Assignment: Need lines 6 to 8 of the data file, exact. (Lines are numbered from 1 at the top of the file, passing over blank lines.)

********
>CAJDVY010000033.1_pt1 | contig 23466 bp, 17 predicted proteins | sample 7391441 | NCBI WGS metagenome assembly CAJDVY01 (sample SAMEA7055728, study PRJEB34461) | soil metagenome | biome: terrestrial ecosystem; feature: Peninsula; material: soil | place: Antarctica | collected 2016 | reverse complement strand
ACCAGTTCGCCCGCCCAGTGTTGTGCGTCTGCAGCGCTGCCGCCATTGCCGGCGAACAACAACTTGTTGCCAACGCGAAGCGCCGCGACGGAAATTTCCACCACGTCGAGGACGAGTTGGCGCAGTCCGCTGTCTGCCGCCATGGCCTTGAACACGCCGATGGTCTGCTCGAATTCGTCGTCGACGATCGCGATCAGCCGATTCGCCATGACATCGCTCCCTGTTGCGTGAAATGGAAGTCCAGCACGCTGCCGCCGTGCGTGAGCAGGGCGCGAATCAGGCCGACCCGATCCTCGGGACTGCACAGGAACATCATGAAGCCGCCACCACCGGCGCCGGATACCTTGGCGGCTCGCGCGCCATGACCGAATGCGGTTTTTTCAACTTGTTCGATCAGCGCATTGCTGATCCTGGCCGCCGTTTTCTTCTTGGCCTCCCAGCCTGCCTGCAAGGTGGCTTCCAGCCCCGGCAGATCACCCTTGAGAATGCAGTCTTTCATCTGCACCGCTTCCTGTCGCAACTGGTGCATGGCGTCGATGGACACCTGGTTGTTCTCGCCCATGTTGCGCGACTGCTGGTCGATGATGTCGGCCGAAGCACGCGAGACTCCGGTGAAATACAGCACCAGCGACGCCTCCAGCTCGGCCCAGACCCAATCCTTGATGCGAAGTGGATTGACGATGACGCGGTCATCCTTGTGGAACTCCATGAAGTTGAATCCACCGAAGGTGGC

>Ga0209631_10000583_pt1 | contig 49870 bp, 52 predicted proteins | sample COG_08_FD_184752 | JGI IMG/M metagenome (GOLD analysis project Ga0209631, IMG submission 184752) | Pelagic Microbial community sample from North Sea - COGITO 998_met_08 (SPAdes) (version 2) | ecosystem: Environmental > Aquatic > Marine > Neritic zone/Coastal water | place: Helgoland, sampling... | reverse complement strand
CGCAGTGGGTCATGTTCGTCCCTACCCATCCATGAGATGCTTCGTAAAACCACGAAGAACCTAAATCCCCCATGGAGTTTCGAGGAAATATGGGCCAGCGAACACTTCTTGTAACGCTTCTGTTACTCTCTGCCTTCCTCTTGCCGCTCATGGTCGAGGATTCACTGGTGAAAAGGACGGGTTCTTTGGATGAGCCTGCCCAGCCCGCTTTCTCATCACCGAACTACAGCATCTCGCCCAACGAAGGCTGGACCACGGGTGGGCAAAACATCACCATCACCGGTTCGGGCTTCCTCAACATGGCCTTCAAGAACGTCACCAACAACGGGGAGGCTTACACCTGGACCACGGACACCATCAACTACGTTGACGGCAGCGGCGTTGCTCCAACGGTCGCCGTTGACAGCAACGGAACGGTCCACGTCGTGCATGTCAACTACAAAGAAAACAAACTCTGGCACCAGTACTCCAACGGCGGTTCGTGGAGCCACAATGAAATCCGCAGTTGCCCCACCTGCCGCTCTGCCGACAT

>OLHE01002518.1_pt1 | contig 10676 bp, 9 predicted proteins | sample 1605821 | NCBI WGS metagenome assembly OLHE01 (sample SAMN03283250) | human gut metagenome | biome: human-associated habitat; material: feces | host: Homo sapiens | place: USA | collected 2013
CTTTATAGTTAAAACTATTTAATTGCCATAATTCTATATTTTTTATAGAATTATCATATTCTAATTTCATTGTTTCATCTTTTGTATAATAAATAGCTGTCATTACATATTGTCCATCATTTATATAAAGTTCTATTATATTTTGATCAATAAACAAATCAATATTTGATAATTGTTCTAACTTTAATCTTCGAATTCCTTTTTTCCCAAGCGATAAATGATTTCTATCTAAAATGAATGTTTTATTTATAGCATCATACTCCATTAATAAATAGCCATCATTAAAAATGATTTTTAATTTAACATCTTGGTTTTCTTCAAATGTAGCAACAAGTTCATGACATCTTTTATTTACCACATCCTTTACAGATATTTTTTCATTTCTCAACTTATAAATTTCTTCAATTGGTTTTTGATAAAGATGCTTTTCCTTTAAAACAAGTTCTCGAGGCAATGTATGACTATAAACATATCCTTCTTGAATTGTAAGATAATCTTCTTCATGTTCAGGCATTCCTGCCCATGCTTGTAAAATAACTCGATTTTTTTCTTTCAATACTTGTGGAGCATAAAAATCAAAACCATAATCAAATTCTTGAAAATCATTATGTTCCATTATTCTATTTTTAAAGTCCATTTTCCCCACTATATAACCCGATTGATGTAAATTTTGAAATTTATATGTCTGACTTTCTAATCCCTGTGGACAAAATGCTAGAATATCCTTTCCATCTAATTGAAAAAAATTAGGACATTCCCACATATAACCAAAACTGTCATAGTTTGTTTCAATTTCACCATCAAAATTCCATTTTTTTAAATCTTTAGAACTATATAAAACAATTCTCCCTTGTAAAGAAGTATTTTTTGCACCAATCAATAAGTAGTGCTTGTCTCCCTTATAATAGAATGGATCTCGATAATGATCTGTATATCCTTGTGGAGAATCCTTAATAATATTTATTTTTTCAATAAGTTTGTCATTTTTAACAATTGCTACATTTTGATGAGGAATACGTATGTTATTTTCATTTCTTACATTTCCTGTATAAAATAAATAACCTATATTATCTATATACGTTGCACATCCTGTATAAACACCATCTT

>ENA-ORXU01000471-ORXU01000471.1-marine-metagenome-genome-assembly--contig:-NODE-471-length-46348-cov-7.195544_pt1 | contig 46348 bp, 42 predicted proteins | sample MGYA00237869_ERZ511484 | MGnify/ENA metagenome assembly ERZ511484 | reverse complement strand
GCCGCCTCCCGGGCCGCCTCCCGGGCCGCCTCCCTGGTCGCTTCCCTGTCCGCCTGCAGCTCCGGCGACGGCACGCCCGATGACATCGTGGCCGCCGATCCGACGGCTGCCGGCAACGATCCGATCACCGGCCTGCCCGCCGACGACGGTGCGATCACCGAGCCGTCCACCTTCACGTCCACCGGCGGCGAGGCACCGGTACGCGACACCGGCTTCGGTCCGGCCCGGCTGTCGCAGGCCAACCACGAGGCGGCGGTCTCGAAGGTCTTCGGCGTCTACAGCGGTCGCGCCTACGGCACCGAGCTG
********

CTTTATAGTTAAAACTATTTAATTGCCATAATTCTATATTTTTTATAGAATTATCATATTCTAATTTCATTGTTTCATCTTTTGTATAATAAATAGCTGTCATTACATATTGTCCATCATTTATATAAAGTTCTATTATATTTTGATCAATAAACAAATCAATATTTGATAATTGTTCTAACTTTAATCTTCGAATTCCTTTTTTCCCAAGCGATAAATGATTTCTATCTAAAATGAATGTTTTATTTATAGCATCATACTCCATTAATAAATAGCCATCATTAAAAATGATTTTTAATTTAACATCTTGGTTTTCTTCAAATGTAGCAACAAGTTCATGACATCTTTTATTTACCACATCCTTTACAGATATTTTTTCATTTCTCAACTTATAAATTTCTTCAATTGGTTTTTGATAAAGATGCTTTTCCTTTAAAACAAGTTCTCGAGGCAATGTATGACTATAAACATATCCTTCTTGAATTGTAAGATAATCTTCTTCATGTTCAGGCATTCCTGCCCATGCTTGTAAAATAACTCGATTTTTTTCTTTCAATACTTGTGGAGCATAAAAATCAAAACCATAATCAAATTCTTGAAAATCATTATGTTCCATTATTCTATTTTTAAAGTCCATTTTCCCCACTATATAACCCGATTGATGTAAATTTTGAAATTTATATGTCTGACTTTCTAATCCCTGTGGACAAAATGCTAGAATATCCTTTCCATCTAATTGAAAAAAATTAGGACATTCCCACATATAACCAAAACTGTCATAGTTTGTTTCAATTTCACCATCAAAATTCCATTTTTTTAAATCTTTAGAACTATATAAAACAATTCTCCCTTGTAAAGAAGTATTTTTTGCACCAATCAATAAGTAGTGCTTGTCTCCCTTATAATAGAATGGATCTCGATAATGATCTGTATATCCTTGTGGAGAATCCTTAATAATATTTATTTTTTCAATAAGTTTGTCATTTTTAACAATTGCTACATTTTGATGAGGAATACGTATGTTATTTTCATTTCTTACATTTCCTGTATAAAATAAATAACCTATATTATCTATATACGTTGCACATCCTGTATAAACACCATCTT

>ENA-ORXU01000471-ORXU01000471.1-marine-metagenome-genome-assembly--contig:-NODE-471-length-46348-cov-7.195544_pt1 | contig 46348 bp, 42 predicted proteins | sample MGYA00237869_ERZ511484 | MGnify/ENA metagenome assembly ERZ511484 | reverse complement strand
GCCGCCTCCCGGGCCGCCTCCCGGGCCGCCTCCCTGGTCGCTTCCCTGTCCGCCTGCAGCTCCGGCGACGGCACGCCCGATGACATCGTGGCCGCCGATCCGACGGCTGCCGGCAACGATCCGATCACCGGCCTGCCCGCCGACGACGGTGCGATCACCGAGCCGTCCACCTTCACGTCCACCGGCGGCGAGGCACCGGTACGCGACACCGGCTTCGGTCCGGCCCGGCTGTCGCAGGCCAACCACGAGGCGGCGGTCTCGAAGGTCTTCGGCGTCTACAGCGGTCGCGCCTACGGCACCGAGCTG